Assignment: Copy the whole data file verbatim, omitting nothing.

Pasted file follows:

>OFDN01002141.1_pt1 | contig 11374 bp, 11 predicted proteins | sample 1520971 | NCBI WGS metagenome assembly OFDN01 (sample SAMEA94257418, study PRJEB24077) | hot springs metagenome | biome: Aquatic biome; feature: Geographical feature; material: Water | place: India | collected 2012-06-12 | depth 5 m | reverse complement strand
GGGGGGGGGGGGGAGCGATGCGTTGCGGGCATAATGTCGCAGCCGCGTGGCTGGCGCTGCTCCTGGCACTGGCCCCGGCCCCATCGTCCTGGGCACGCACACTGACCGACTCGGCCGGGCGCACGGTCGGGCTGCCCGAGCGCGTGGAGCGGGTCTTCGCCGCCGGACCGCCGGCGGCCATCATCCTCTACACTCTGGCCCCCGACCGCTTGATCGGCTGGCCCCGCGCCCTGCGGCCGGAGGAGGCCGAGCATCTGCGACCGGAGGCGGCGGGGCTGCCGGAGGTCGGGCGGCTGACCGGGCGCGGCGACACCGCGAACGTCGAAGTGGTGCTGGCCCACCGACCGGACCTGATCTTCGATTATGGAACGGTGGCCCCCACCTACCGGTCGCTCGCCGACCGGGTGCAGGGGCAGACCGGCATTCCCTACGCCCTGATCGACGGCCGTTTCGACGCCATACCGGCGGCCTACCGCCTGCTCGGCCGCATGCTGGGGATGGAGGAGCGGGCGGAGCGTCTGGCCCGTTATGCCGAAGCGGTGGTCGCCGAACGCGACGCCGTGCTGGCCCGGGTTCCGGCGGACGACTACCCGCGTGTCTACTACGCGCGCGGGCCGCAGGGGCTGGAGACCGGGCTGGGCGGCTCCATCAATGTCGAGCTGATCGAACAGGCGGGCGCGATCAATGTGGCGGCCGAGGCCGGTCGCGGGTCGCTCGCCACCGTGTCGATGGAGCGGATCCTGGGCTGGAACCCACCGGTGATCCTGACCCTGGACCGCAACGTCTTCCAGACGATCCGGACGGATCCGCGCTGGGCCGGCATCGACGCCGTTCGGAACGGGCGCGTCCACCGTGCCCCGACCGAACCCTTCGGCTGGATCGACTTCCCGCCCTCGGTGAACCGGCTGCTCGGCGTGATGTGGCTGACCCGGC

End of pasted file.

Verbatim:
>OFDN01002141.1_pt1 | contig 11374 bp, 11 predicted proteins | sample 1520971 | NCBI WGS metagenome assembly OFDN01 (sample SAMEA94257418, study PRJEB24077) | hot springs metagenome | biome: Aquatic biome; feature: Geographical feature; material: Water | place: India | collected 2012-06-12 | depth 5 m | reverse complement strand
GGGGGGGGGGGGGAGCGATGCGTTGCGGGCATAATGTCGCAGCCGCGTGGCTGGCGCTGCTCCTGGCACTGGCCCCGGCCCCATCGTCCTGGGCACGCACACTGACCGACTCGGCCGGGCGCACGGTCGGGCTGCCCGAGCGCGTGGAGCGGGTCTTCGCCGCCGGACCGCCGGCGGCCATCATCCTCTACACTCTGGCCCCCGACCGCTTGATCGGCTGGCCCCGCGCCCTGCGGCCGGAGGAGGCCGAGCATCTGCGACCGGAGGCGGCGGGGCTGCCGGAGGTCGGGCGGCTGACCGGGCGCGGCGACACCGCGAACGTCGAAGTGGTGCTGGCCCACCGACCGGACCTGATCTTCGATTATGGAACGGTGGCCCCCACCTACCGGTCGCTCGCCGACCGGGTGCAGGGGCAGACCGGCATTCCCTACGCCCTGATCGACGGCCGTTTCGACGCCATACCGGCGGCCTACCGCCTGCTCGGCCGCATGCTGGGGATGGAGGAGCGGGCGGAGCGTCTGGCCCGTTATGCCGAAGCGGTGGTCGCCGAACGCGACGCCGTGCTGGCCCGGGTTCCGGCGGACGACTACCCGCGTGTCTACTACGCGCGCGGGCCGCAGGGGCTGGAGACCGGGCTGGGCGGCTCCATCAATGTCGAGCTGATCGAACAGGCGGGCGCGATCAATGTGGCGGCCGAGGCCGGTCGCGGGTCGCTCGCCACCGTGTCGATGGAGCGGATCCTGGGCTGGAACCCACCGGTGATCCTGACCCTGGACCGCAACGTCTTCCAGACGATCCGGACGGATCCGCGCTGGGCCGGCATCGACGCCGTTCGGAACGGGCGCGTCCACCGTGCCCCGACCGAACCCTTCGGCTGGATCGACTTCCCGCCCTCGGTGAACCGGCTGCTCGGCGTGATGTGGCTGACCCGGC